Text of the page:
More than 60 percent of refugees worldwide are now estimated to live in urban areas, and increasingly humanitarian agencies are expanding their focus to become engaged with refugees and displaced persons living in cities and towns. Policy and operational shifts are underway, with emphasis on expanding access to protection, self-reliance and essential services among refugees who live in urban and non-camp locations.

Increased urbanization of forced displacement raises new opportunities and challenges in facilitating access to durable solutions, including the capacity and willingness of refugees to return to their countries of origin, and the prospect of increased returns to towns and cities rather than rural locations. With support from the U.S. Department of State’s Bureau for Population, Refugees and Migration (PRM), CWS undertook this research project with the goal of identifying factors that are related with relative success of refugee return to urban areas. Specifically, CWS sought to explore relationships between two variables – (a) place of origin in home countries and (b) place of settlement in countries of asylum – with refugees’ capacity for successful return and reintegration into urban areas.

The project drew on both a review of relevant policy regarding voluntary repatriation and urban and non-camp refugees, and field research conducted in Côte d’Ivoire and Rwanda. Data collection was focused in Gisenyi, Rwanda, a regional city of 106,000 inhabitants, and Bloléquin, Côte d’Ivoire, a town that is home to just over 30,000 persons. This served as an opportunity to examine return dynamics and urbanization in town and small city contexts, which may not receive the same attention from researchers nor humanitarian agencies as do large urban areas.


  • Identify key factors in refugee decision-making regarding return to urban areas, including differences related to socio-economic characteristics, flight experiences, family and social networks, and access to protection in countries of asylum;
  • Identify project design, implementation and/or monitoring and evaluation tools that could be applied to working with urban returnees, in the context of sustainable voluntary return processes; and;
  • Inform discussion of policy and operational practices related to voluntary return, based on the findings of the study.


  • Urbanization occurs at multiple stages throughout the forced displacement and returns processes;
  • Urban returnees who had lived in non-camp settings tended to be less reliant on external assistance, and to engage in a wider array of livelihoods activities while in exile, compared to camp-based returnees;
  • Non-camp settings still allow for refugees to access essential services, but not at the same rates as in camp settings;
  • Non-camp refugees are more likely to repatriate sooner and return ‘spontaneously’ to urban locations than their camp-based counterparts;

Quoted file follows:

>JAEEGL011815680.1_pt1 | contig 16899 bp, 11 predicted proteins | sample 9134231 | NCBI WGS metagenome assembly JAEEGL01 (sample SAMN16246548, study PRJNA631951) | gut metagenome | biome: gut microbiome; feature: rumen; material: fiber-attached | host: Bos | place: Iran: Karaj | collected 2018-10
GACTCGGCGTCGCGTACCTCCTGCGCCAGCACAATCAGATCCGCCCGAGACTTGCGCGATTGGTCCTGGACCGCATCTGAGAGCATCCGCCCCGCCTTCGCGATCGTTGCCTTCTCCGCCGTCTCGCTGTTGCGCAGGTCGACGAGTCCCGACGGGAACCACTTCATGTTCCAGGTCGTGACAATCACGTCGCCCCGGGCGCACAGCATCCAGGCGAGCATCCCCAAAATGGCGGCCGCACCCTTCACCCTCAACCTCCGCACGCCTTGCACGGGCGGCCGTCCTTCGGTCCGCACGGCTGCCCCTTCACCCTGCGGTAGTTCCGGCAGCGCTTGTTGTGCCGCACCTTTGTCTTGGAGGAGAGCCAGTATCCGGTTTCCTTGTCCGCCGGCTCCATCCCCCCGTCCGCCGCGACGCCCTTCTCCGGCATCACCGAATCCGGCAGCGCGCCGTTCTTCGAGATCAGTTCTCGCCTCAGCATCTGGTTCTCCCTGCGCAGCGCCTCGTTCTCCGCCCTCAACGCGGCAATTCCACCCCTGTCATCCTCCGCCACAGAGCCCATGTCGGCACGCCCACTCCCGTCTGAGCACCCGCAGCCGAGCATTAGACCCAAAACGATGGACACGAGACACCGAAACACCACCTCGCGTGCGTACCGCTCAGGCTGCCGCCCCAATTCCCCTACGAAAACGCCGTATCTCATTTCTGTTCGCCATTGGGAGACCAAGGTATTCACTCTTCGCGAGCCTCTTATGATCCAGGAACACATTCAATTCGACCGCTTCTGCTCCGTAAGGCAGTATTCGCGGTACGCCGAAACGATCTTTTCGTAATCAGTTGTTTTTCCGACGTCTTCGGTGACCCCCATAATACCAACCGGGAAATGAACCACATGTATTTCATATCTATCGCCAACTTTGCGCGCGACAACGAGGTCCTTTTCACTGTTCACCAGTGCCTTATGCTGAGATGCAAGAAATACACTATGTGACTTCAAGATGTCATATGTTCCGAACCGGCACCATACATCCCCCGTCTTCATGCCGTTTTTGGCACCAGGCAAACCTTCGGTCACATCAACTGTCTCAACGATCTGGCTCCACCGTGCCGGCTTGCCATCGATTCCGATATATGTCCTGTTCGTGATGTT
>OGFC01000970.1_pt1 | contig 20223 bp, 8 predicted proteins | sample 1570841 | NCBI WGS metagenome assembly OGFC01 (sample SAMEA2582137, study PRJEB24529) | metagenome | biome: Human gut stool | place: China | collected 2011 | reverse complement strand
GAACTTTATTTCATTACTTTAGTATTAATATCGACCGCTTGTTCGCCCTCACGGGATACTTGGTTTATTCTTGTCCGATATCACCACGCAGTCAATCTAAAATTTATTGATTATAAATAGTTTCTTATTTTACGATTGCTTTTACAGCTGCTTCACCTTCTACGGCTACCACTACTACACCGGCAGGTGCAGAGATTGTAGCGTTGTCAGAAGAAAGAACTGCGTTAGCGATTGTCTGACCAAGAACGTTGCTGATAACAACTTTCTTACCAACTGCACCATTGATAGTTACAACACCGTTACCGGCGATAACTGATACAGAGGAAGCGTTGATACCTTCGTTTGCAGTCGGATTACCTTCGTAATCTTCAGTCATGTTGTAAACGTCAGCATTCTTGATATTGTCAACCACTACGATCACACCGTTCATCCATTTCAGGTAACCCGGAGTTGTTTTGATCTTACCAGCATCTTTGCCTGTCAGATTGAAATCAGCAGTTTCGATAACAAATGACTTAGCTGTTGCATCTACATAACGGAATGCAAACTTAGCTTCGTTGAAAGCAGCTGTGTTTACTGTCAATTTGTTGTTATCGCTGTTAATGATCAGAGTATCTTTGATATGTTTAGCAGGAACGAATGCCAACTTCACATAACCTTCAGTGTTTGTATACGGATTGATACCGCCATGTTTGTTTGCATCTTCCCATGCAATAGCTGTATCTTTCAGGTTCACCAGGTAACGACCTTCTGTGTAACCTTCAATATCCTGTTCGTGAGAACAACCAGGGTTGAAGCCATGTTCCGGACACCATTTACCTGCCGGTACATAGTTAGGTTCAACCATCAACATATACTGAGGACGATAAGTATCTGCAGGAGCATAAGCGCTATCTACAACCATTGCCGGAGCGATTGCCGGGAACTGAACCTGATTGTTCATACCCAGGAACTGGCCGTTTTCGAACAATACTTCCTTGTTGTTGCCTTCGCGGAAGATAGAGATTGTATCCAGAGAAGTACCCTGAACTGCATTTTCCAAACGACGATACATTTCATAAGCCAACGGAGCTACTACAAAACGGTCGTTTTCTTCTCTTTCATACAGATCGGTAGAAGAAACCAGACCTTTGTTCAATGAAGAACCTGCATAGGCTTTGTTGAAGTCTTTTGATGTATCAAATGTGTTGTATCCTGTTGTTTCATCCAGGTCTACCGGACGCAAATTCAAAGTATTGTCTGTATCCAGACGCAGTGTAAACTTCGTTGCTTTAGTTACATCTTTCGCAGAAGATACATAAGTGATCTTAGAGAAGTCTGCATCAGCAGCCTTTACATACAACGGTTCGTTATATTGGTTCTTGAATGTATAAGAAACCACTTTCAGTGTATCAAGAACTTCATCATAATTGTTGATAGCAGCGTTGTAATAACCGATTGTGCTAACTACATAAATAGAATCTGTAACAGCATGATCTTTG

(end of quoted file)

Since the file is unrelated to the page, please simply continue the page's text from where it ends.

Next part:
• Perceptions of conditions in countries of origin are a key factor in voluntary returns to urban locations, although “push” factors still play a role;
  • Quality of housing may be a concern for urban returnees, even after permanent shelter is accessed;
  • Economic challenges may exist, even if employment rates are high, and may be greater for urban returnees who had fled from rural areas;
  • Subsistence agriculture remains part of household livelihood strategies in urban returns contexts;
  • Social networks are available to some, though not all, urban returnees (and could depend on whether returnees were originally from urban or rural locations);
  • Higher crime rates in large urban areas may negatively affect the safety and security of returnees;
  • Social ties with persons in countries of asylum are often maintained, though circular migration is not necessarily evident.


  • Anticipate increased urbanization of refugee returns:
    • Humanitarian organization policy frameworks should be updated to overcome biases favoring refugee returns to state of origin and biases against refugee urbanization;
    • Implementing partners should increase information collection in order to determine the living situations of displaced refugees pre-repatriation and the environments they intend to return to post-repatriation;
  • Explore new routes for refugee return from urban and non-camp areas:
    • Humanitarian organization policy frameworks should go beyond affirming the right of refugees in urban or non-camp areas to return, and explore options for enabling this in a manner that recognizes the specific characteristics and challenges of refugee life outside of camps;
    • Implementing partners should include engagement of non-camp refugees in intentions surveys, registration or verification exercises, or other activities that are undertaken in countries of asylum in anticipation of voluntary returns;
  • Promote repatriation through social linkages rather than rupture:
    • Humanitarian organizations should continue to ensure that refugees have access to information about conditions in countries of origin, including in town and city locations; and
    • Promote an interactive “reintegration orientation” prior to returning in order to assist prospective urban returnees in preparing appropriately.

U.S. Department of State

The Lessons of 1989: Freedom and Our Future